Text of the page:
I recently read Fr. Richard Richard Rohr’s Book: Hope Against Darkness. (The Transforming Vision of St. Francis in an Age of Anxiety) Some of you might find it to be a particularly relevant given the upheaval in our world at the present time. It is also a good Lenten book, in my opinion.
Fr. Richard (a Franciscan priest) is founder and animator of the Center for Action and Contemplation in Albuquerque, New Mexico. He is the author of numerous books, including Jesus’ Plan for a New World, The Sermon on the Mount with John Feister (St. Anthony Messenger Press). Besides his Center in New Mexico, he gives retreats and lectures internationally. He also emails free of charge a daily Meditation to which I subscribe. I thought today’s particularly moving and insightful so I am including it here. You might like to subscribe yourself – there is a link below.
Question of the day:
What is it to live with suffering?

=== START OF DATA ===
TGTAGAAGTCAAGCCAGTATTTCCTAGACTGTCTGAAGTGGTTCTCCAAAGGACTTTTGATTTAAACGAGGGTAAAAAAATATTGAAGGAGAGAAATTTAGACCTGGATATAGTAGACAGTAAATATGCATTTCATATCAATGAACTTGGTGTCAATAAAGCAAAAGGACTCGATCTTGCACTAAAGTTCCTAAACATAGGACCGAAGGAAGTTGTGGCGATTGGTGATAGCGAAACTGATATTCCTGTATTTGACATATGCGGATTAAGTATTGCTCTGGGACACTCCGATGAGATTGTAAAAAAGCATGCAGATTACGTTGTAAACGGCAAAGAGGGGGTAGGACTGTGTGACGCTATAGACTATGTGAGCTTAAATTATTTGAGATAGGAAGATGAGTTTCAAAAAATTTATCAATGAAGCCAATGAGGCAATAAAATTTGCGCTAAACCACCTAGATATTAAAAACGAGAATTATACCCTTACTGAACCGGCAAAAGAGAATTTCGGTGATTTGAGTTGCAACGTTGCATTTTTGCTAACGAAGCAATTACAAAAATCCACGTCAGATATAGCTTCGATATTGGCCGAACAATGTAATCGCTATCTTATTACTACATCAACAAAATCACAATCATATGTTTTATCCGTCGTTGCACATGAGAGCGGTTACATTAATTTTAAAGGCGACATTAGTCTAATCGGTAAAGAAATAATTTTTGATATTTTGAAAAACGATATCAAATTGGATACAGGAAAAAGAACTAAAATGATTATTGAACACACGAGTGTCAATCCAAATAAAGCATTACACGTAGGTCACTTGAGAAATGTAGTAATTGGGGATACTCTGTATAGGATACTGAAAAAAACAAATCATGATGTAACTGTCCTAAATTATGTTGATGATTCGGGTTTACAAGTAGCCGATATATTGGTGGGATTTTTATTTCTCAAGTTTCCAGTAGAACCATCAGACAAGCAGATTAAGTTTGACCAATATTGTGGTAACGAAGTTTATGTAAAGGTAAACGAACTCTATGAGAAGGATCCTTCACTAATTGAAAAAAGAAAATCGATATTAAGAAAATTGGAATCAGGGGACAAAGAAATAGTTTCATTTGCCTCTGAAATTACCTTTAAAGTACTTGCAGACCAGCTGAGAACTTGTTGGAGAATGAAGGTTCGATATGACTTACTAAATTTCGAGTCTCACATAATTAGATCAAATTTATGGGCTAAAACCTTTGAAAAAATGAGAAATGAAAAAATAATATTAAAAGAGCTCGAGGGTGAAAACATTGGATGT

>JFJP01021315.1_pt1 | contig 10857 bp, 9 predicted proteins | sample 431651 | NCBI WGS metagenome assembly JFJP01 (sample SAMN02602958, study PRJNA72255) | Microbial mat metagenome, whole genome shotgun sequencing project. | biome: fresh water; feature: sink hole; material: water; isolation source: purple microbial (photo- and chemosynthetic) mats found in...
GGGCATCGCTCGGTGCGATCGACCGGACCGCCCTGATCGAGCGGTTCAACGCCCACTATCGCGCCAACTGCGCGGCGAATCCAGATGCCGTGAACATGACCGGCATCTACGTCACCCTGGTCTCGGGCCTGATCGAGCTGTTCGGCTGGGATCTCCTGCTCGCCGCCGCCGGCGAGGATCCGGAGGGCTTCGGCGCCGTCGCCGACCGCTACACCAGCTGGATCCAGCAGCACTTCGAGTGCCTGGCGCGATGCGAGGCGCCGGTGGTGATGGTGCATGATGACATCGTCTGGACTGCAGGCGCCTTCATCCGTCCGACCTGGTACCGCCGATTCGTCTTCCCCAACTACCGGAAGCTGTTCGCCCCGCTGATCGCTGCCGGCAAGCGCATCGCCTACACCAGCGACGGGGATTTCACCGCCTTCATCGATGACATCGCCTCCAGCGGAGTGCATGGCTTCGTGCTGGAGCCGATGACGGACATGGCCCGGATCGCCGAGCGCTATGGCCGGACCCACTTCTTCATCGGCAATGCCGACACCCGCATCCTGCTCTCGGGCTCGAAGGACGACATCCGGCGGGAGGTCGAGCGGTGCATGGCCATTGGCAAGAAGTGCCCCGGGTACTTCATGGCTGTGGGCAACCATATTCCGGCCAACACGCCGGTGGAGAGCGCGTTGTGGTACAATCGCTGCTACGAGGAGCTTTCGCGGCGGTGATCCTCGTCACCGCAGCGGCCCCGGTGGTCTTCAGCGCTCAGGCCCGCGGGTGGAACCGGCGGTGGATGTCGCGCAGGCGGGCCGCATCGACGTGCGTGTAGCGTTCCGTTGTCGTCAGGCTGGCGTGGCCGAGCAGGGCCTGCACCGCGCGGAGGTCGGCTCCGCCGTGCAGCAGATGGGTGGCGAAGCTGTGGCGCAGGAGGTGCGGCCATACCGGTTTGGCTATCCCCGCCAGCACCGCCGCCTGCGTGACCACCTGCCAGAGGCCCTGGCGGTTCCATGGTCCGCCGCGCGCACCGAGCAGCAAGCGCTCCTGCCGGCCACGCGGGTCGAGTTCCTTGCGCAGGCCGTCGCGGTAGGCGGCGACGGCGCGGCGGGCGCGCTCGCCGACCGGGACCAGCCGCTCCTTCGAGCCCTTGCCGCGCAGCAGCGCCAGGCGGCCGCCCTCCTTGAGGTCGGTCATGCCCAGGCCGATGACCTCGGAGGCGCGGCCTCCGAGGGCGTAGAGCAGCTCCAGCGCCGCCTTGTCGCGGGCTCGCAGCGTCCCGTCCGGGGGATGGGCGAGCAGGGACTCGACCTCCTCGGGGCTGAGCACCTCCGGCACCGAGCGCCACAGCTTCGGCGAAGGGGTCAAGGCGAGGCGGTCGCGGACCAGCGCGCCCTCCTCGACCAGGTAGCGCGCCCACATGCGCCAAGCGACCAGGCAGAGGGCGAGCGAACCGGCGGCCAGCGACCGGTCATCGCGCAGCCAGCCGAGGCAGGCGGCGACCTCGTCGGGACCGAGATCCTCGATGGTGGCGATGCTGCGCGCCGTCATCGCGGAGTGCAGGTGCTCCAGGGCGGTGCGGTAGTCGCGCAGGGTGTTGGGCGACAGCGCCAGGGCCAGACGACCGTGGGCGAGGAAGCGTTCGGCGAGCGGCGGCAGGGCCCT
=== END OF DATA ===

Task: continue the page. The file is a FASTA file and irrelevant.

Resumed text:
Suffering is the necessary feeling of evil. If we don’t feel evil we stand antiseptically apart from it, numb. We can’t understand evil by thinking about it. The sin of much of our world is that we stand apart from pain; we buy our way out of the pain of being human.
Jesus did not numb himself or withhold from pain. Suffering is the necessary pain so that we know evil, so that we can name evil and confront it. Otherwise we somehow dance through this world and never really feel what is happening.
Brothers and sisters, the irony is not that God should feel so fiercely; it’s that his creatures feel so feebly. If there is nothing in your life to cry about, if there is nothing in your life to complain about, if there is nothing in your life to yell about, you must be out of touch. We must all feel and know the pain of humanity. The free space that God leads us into is to feel the full spectrum, from great exaltation and joy, to the pain of mourning and dying and suffering. It’s called the Paschal Mystery.
The totally free person is one who can feel all of it and not be afraid of any of it.
from Radical Grace: Daily Meditations, p. 209, day 218
(Source: Days of Renewal)
Prayer and suffering are the two
primary paths of transformation
Please do not reply to this message as this email address is not monitored. You can direct inquiries to email@example.com
Did you get this message forwarded from a friend? Wish to sign up for CAC’s email lists yourself? Subscribe to CAC email lists
Copyright © 2009 Center for Action and Contemplation
PO Box 12464, Albuquerque, NM 87195-2464 (505)242-9588